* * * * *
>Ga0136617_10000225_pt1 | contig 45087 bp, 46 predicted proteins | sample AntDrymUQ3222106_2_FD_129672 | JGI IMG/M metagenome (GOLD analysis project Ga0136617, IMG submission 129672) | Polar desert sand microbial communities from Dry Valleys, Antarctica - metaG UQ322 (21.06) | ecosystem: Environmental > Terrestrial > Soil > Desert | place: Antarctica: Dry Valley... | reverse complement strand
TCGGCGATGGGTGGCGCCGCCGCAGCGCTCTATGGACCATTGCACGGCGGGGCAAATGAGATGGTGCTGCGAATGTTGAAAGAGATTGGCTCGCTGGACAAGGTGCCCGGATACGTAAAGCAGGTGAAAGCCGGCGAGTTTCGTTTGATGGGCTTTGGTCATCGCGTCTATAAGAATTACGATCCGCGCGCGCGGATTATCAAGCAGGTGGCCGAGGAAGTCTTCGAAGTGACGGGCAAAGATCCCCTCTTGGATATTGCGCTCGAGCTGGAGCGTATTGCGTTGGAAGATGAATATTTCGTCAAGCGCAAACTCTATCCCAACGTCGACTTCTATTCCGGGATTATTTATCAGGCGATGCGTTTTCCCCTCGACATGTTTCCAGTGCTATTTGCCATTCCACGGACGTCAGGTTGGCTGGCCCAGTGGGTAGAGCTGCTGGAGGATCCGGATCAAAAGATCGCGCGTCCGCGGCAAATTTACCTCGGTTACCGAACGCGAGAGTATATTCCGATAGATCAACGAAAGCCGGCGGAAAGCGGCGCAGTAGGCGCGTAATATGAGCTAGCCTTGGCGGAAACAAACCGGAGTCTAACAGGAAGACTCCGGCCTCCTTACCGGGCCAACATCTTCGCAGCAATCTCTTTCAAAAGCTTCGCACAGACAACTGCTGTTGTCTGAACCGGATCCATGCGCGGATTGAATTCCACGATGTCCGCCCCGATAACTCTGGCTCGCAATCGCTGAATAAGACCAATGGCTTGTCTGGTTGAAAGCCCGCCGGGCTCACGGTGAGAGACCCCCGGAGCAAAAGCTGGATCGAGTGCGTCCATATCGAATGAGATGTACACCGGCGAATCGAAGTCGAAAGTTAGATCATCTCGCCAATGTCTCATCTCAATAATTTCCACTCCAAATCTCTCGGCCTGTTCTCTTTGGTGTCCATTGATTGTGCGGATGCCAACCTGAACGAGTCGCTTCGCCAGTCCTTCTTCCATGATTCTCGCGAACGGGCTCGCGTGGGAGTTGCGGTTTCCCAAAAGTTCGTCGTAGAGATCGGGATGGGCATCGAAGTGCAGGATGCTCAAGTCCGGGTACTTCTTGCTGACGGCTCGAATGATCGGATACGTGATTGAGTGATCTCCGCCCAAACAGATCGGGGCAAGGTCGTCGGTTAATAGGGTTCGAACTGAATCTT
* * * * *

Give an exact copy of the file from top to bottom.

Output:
>Ga0136617_10000225_pt1 | contig 45087 bp, 46 predicted proteins | sample AntDrymUQ3222106_2_FD_129672 | JGI IMG/M metagenome (GOLD analysis project Ga0136617, IMG submission 129672) | Polar desert sand microbial communities from Dry Valleys, Antarctica - metaG UQ322 (21.06) | ecosystem: Environmental > Terrestrial > Soil > Desert | place: Antarctica: Dry Valley... | reverse complement strand
TCGGCGATGGGTGGCGCCGCCGCAGCGCTCTATGGACCATTGCACGGCGGGGCAAATGAGATGGTGCTGCGAATGTTGAAAGAGATTGGCTCGCTGGACAAGGTGCCCGGATACGTAAAGCAGGTGAAAGCCGGCGAGTTTCGTTTGATGGGCTTTGGTCATCGCGTCTATAAGAATTACGATCCGCGCGCGCGGATTATCAAGCAGGTGGCCGAGGAAGTCTTCGAAGTGACGGGCAAAGATCCCCTCTTGGATATTGCGCTCGAGCTGGAGCGTATTGCGTTGGAAGATGAATATTTCGTCAAGCGCAAACTCTATCCCAACGTCGACTTCTATTCCGGGATTATTTATCAGGCGATGCGTTTTCCCCTCGACATGTTTCCAGTGCTATTTGCCATTCCACGGACGTCAGGTTGGCTGGCCCAGTGGGTAGAGCTGCTGGAGGATCCGGATCAAAAGATCGCGCGTCCGCGGCAAATTTACCTCGGTTACCGAACGCGAGAGTATATTCCGATAGATCAACGAAAGCCGGCGGAAAGCGGCGCAGTAGGCGCGTAATATGAGCTAGCCTTGGCGGAAACAAACCGGAGTCTAACAGGAAGACTCCGGCCTCCTTACCGGGCCAACATCTTCGCAGCAATCTCTTTCAAAAGCTTCGCACAGACAACTGCTGTTGTCTGAACCGGATCCATGCGCGGATTGAATTCCACGATGTCCGCCCCGATAACTCTGGCTCGCAATCGCTGAATAAGACCAATGGCTTGTCTGGTTGAAAGCCCGCCGGGCTCACGGTGAGAGACCCCCGGAGCAAAAGCTGGATCGAGTGCGTCCATATCGAATGAGATGTACACCGGCGAATCGAAGTCGAAAGTTAGATCATCTCGCCAATGTCTCATCTCAATAATTTCCACTCCAAATCTCTCGGCCTGTTCTCTTTGGTGTCCATTGATTGTGCGGATGCCAACCTGAACGAGTCGCTTCGCCAGTCCTTCTTCCATGATTCTCGCGAACGGGCTCGCGTGGGAGTTGCGGTTTCCCAAAAGTTCGTCGTAGAGATCGGGATGGGCATCGAAGTGCAGGATGCTCAAGTCCGGGTACTTCTTGCTGACGGCTCGAATGATCGGATACGTGATTGAGTGATCTCCGCCCAAACAGATCGGGGCAAGGTCGTCGGTTAATAGGGTTCGAACTGAATCTT